How will stocks react to a 2nd Trump impeachment?
The second impeachment of President Donald Trump looms Wednesday in Congress, in what is shaping up to be a historic moment in American politics. But markets appear unperturbed, though mindful of political developments in Washington. Market participants note that whether Trump is impeached and convicted in the Senate or not, markets will not move much unless the event impacts the ability of Congress to focus on economic recovery measures.
The House is preparing to vote to impeach President Trump for alleged incitement of the mob that stormed the U.S. Capitol a week ago as Congress was meeting to confirm the election of Joe Biden. Five people lost their lives in the riots, which raised questions in the U.S. and around the world about the integrity of U.S. democracy and a smooth transfer of presidential power.
House Democrats led by Nancy Pelosi, the Speaker of the House, charge that Trump “wilfully made statements that, in context, encouraged—and foreseeably resulted in—lawless action at the Capitol, such as: ‘if you don’t fight like hell, you’re not going to have a country anymore.’”
However, market participants note that whether Trump is impeached or convicted in the Senate or not, markets will not move much unless the event impacts the ability of Congress to focus on economic recovery measures.
For instance, fears that impeachment proceedings may forestall Biden’s legislative agenda could cause some stumbles in what has been a steady climb for equity markets to record highs this month. The market appears to be balancing the impeachment as the new administration comes in and the hopes for a new stimulus. Biden said Monday he had asked whether the Senate could “bifurcate” its schedule, so impeachment and his agenda could be dealt with simultaneously. “Can we go half-day on dealing with the impeachment and half-day on getting my people nominated and confirmed in the Senate?” Biden said as he got his second dose of the coronavirus vaccine.
U.S stocks indices were under pressure Wednesday, led by the Dow as the Nasdaq and the S&P 500 showed modest gains just below their all-time highs. Stocks did fall early on Monday with the S&P 500 down over 0.7%, while the Dow fell roughly 0.5% in early trading, before recovering somewhat in midday trading. The market moves preceded the introduction of an article of impeachment by the House on Monday as Republicans blocked a House resolution calling on Vice President Mike Pence to invoke the 25th Amendment to quickly remove Trump from office.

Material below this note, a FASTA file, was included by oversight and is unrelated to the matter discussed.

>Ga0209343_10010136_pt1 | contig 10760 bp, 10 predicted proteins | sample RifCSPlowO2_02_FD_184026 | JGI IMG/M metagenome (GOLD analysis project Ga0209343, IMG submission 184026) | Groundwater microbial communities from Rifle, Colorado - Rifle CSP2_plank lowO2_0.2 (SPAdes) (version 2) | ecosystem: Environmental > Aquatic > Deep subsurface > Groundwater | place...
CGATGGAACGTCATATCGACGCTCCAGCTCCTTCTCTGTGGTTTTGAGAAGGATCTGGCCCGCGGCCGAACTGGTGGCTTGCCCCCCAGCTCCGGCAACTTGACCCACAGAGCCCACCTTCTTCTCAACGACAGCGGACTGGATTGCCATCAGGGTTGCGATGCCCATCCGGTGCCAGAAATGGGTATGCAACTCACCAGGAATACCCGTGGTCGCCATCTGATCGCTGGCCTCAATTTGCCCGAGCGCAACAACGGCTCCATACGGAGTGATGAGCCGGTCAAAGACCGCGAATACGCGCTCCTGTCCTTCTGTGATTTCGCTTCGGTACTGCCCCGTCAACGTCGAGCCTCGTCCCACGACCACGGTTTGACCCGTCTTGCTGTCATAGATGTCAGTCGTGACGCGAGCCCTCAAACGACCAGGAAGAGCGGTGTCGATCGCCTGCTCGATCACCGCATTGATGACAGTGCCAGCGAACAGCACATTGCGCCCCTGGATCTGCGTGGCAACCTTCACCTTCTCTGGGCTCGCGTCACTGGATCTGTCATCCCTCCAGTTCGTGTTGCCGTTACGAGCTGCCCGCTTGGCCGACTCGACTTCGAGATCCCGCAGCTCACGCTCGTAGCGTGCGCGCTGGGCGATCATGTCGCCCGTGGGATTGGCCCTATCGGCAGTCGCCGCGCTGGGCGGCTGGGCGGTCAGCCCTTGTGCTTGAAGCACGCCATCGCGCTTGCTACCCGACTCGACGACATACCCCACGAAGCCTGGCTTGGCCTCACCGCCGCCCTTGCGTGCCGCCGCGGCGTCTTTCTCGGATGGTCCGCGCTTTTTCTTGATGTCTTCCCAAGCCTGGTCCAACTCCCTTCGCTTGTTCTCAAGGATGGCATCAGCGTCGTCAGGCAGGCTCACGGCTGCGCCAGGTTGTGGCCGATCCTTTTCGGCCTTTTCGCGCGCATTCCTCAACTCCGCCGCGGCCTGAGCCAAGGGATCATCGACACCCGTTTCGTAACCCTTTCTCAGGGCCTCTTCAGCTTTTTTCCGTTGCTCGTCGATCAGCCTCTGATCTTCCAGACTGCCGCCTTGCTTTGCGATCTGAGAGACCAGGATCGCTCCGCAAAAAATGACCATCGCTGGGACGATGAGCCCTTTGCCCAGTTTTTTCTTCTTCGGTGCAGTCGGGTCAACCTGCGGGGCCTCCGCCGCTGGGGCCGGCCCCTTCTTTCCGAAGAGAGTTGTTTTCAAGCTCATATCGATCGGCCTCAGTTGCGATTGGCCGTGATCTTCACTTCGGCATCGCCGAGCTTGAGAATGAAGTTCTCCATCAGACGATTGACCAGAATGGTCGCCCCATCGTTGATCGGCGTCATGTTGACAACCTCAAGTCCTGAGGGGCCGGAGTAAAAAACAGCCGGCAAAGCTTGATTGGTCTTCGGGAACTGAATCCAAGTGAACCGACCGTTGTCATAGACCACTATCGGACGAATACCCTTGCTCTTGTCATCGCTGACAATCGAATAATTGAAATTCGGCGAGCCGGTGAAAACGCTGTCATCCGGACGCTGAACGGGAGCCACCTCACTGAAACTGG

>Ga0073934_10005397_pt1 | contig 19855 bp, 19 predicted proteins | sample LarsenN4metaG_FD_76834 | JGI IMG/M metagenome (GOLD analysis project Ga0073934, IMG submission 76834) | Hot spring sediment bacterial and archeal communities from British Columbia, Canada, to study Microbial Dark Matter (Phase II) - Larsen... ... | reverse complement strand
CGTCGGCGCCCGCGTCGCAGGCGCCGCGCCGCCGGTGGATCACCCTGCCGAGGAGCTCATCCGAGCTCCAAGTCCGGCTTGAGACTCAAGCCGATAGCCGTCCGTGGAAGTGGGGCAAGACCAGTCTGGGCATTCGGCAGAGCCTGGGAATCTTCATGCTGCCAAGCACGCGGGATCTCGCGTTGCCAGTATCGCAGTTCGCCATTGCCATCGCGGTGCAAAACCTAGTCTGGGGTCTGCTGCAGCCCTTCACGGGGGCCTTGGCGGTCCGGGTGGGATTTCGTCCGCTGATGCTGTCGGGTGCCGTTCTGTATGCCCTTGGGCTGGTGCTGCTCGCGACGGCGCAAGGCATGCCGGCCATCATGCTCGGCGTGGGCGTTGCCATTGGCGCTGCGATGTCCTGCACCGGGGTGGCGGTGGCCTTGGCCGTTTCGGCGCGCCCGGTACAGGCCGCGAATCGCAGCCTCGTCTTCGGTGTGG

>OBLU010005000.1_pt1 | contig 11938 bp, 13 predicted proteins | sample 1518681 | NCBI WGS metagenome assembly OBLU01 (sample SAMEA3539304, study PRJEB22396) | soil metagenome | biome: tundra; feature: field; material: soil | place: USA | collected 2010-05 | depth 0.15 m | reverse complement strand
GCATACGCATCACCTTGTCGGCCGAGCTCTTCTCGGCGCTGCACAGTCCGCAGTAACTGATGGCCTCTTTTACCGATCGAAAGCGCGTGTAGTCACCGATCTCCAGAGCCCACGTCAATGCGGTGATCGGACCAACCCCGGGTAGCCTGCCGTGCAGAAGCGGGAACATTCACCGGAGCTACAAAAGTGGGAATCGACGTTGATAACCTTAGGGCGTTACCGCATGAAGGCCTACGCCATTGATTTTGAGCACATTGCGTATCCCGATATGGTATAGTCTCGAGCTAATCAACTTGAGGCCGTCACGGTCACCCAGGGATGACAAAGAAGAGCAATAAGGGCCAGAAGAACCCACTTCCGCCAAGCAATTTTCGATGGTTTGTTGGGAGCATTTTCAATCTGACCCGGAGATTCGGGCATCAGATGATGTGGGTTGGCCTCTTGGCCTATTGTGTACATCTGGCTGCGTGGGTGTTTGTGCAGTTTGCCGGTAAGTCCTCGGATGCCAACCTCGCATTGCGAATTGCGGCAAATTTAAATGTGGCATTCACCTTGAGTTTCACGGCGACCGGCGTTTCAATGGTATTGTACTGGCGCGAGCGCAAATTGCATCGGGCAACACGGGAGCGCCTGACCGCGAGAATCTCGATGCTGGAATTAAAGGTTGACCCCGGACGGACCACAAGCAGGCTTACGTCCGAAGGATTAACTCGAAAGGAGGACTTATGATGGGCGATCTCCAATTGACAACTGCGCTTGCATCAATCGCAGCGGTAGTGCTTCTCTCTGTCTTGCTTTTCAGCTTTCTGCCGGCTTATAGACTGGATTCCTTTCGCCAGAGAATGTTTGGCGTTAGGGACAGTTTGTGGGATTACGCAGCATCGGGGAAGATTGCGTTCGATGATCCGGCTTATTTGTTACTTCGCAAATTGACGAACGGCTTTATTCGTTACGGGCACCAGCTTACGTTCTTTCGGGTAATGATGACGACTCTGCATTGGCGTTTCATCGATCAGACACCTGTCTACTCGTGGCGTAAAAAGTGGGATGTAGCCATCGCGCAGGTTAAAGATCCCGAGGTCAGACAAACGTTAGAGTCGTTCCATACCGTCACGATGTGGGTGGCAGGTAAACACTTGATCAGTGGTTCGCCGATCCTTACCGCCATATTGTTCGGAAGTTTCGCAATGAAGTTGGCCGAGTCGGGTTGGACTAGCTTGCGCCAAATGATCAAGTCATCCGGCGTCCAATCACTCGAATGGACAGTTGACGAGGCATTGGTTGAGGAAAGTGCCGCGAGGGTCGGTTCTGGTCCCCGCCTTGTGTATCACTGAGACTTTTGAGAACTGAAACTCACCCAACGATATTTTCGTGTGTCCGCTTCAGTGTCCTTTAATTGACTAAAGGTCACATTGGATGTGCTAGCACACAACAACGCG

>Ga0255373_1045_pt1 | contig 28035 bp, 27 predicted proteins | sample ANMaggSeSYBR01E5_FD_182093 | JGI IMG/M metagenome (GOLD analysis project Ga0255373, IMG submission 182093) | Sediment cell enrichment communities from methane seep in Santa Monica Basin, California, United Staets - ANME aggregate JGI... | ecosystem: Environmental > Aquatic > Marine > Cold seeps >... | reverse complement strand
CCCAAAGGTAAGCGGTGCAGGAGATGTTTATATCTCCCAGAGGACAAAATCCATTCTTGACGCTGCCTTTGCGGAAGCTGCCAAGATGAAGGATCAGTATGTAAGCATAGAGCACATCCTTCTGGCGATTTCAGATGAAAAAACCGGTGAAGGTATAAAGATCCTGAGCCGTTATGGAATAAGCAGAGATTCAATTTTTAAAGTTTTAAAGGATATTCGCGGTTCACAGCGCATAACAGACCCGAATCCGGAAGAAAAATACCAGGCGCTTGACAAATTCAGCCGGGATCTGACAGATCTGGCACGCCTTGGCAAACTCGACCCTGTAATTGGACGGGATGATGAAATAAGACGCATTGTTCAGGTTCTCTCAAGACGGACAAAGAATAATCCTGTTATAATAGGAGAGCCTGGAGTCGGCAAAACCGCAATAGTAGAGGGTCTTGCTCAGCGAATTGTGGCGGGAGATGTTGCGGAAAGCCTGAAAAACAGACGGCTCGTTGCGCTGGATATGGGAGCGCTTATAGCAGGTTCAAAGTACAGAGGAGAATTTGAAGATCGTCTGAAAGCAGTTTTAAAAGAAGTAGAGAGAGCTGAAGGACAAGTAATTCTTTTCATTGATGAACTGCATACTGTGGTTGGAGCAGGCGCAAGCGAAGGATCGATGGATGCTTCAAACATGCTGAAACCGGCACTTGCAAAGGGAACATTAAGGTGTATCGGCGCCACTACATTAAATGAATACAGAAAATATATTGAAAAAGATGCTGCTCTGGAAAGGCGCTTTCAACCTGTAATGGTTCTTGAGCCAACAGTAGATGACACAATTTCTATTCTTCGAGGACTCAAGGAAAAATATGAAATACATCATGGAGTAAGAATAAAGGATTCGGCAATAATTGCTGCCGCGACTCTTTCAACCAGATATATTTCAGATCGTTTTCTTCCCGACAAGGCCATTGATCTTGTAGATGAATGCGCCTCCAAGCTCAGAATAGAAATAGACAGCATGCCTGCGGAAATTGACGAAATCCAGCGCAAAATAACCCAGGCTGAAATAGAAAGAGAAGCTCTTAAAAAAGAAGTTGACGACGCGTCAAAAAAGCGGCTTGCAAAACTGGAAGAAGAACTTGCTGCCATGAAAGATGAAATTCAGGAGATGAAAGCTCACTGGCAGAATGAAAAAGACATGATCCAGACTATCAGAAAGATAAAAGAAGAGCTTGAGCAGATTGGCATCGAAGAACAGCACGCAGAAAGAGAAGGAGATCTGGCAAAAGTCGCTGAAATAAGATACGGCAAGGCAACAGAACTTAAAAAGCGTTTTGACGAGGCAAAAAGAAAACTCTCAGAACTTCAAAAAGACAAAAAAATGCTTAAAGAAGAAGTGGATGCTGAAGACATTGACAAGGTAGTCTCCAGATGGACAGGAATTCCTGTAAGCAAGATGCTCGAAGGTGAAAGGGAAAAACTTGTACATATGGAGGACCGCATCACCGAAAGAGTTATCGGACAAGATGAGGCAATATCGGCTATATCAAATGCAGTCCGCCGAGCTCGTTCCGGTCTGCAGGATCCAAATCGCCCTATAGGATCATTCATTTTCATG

A successful impeachment in the House sets up a trial in the Senate, which would be historic because compared to Trump’s last impeachment on Dec. 19 of 2019, there is a growing view that there may be sufficient movement among Republicans to convict the president in the Senate. However, the president would likely leave office when Biden is sworn in on Jan. 20 before a trial begins, according to reports. Some investors are hopeful that Biden can make headway with his plans and believe the impeachment will finish in a week.
Indeed, the building blocks of the Biden administration, including some of its anticipated economic policies are well-understood by the market at this point. As such, impeachment politics will have less impact on the markets.
Markets are most likely focused on the earnings season which began this week. The stock market cares more about the direction of the economy, earnings, interest rates, and the actions of the Fed. In 2020, companies proved they can drive revenue and growth with lower cost structures due to low borrowing costs, remote work, and reduced travel—so traders are likely eyeing the numbers more closely than what’s happening in Washington.
The past two impeachments, including Trump’s own, didn’t result in major moves in stock prices, according to Dow Jones Market Data. Trump’s 2019 impeachment saw the stock market end the day mostly unchanged.
Bill Clinton was impeached by the House in 1998, alleging obstruction of justice and perjury, linked to testimony. Markets back then finished sharply higher on the day after his impeachment.
Thus far, no impeachment has led to a Senate conviction and removal of a president from office in U.S. history. However, forcing Trump to leave office might not be the most important aim. Trump has indicated he may run for president again in 2024, a prospect that many Democrats fear and increasing numbers of Republicans would like to avoid also. If Trump is impeached again by the House and convicted by the required two-thirds supermajority in the Senate, senators could also vote to disqualify him from serving in future federal office, which would take only a simple majority.